Bell snacked on CTV and started Bell Media as a result. This was one of the critical lead-offs to what would be a total transformation of company policy under George Cope. Cope was put in the leadership role at BCE Inc. in 2008 and has wasted little time in taking the major telecommunications company into territory that really is “all about media.”
Along with owning CTV (28 standard TV stations and 30 specialty channels), BCE Inc. has its fingers in the Montreal Canadiens with a minority stake in the franchise. It has also joined forces with Rogers Communications to buy a fair chunk of the Toronto Maple Leafs. And there’s also the 32 or so radio stations. And 35 percent of Dome Productions. And so on.
Now Cope’s company has its beady sights set on Astral Media, a Montreal-based company that will give Bell access to a load of French language radio programming in Quebec and, yes, more television channels, including the Movie Channel, HBO Canada and Family.
According to some, Bell could hit a regulatory hurdle that could trip up the Astral deal. The CRTC has what’s known as a common ownership policy, a regulation that was put in place in 1998 to limit just how many radio stations could be owned by the same company. In large markets, companies can have no more than two AM and two FM stations in the same language in said market. For Bell to clear this deal, they’ll probably have a dump a station or two from the contract. That probably won’t stop them.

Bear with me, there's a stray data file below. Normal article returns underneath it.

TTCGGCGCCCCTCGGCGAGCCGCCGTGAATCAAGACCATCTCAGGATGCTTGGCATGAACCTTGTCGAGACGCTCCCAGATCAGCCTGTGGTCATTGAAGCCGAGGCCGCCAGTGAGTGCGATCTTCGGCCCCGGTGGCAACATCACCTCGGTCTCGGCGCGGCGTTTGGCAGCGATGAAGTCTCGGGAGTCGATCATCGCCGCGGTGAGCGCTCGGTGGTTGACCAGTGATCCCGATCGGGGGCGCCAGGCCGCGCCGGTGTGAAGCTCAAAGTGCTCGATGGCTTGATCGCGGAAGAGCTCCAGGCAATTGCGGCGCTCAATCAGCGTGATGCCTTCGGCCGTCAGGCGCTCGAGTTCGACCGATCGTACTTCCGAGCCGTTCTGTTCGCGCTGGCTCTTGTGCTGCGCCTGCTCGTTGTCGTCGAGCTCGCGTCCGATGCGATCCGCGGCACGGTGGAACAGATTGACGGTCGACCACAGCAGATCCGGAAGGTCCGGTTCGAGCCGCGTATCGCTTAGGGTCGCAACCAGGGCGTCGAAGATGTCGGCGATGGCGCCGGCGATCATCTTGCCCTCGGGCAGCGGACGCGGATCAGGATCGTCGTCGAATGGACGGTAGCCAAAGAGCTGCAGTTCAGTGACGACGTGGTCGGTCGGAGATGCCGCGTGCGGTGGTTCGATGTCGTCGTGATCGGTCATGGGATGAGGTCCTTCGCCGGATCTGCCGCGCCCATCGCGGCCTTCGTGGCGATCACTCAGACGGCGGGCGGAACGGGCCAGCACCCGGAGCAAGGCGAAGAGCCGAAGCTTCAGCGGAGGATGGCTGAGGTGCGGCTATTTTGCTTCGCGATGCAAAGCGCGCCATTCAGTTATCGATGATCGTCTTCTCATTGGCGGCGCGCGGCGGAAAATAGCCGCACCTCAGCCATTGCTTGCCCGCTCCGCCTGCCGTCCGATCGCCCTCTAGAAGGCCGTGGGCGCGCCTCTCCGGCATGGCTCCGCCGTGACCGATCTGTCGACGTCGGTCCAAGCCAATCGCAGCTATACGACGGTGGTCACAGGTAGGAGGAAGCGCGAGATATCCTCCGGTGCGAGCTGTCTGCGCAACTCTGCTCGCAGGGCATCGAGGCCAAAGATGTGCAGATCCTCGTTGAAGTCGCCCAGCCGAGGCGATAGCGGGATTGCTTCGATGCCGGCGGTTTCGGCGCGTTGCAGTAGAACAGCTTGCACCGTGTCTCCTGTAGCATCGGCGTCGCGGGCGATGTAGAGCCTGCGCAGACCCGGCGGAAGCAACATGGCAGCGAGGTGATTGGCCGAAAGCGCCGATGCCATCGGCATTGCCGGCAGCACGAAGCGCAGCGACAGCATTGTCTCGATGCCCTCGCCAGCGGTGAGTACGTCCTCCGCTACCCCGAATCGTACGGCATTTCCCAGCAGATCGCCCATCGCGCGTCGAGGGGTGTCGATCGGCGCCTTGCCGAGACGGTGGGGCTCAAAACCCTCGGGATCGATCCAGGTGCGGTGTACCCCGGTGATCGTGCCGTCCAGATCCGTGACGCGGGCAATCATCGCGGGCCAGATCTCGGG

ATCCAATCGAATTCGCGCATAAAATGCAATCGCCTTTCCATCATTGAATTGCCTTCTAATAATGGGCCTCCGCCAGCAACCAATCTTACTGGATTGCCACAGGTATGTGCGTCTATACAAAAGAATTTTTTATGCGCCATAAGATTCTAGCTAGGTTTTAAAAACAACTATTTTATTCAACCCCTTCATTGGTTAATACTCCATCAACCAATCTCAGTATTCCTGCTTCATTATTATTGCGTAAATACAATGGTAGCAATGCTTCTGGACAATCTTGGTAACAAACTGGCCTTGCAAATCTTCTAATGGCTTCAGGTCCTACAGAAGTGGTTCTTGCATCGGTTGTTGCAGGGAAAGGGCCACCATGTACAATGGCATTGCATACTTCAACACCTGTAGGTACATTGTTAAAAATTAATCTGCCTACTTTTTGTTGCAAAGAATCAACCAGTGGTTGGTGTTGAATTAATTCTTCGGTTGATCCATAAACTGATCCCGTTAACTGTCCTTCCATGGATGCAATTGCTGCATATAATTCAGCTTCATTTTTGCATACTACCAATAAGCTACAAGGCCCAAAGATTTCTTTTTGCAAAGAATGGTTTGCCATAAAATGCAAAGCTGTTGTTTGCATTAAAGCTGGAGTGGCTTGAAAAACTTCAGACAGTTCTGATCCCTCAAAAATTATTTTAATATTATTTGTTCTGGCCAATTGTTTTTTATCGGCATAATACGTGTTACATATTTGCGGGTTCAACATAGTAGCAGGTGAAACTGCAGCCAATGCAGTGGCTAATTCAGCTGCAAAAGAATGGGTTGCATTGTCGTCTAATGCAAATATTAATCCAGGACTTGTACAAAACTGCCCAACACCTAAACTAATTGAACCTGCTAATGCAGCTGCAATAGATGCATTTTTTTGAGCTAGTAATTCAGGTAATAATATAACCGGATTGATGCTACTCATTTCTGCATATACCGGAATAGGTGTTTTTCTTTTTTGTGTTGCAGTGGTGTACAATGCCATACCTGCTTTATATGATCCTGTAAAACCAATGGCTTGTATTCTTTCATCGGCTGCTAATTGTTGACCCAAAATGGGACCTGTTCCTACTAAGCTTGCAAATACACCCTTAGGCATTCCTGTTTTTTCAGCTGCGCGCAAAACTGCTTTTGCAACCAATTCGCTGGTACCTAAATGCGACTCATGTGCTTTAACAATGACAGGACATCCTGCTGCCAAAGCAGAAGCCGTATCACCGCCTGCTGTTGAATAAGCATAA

So Bell clearly is bent on a strategy of consuming whatever juicy goodies arrive in its proverbial path, that much is clear, but what does that mean for Canadian media consumers?
Essentially, the Bell/Astral deal means that the telecommunications and broadcasting lines become even more blurred than they already are. It helps give Bell a foothold in Quebec. And it continues to solidify Canada’s telecommunications climate as an oligopoly with Blob–like tendencies.
Astral is (or was) the fifth largest television operator in the country and is (or was) the second largest radio station operator in the country. Bell already lumbers over Astral like a blubbering giant, owning more media properties than it knows what to do with. In this case, it’s a case of “me hungry, me eat” as Cope devours another smaller contender.
The deal would give BCE Inc. 40 percent of the pay and specialty TV market, 34.3 percent of the entire Canadian television spectrum and a quarter of all radio station revenues. That puts the media “Big Four” of Bell, Shaw Communications, Rogers, and QMI in charge of 90 percent of the pay and specialty TV market and 85 percent of the television market combined. The landscape of Canadian media outlets, already about as diverse as a Republican National Convention, looks dismal indeed.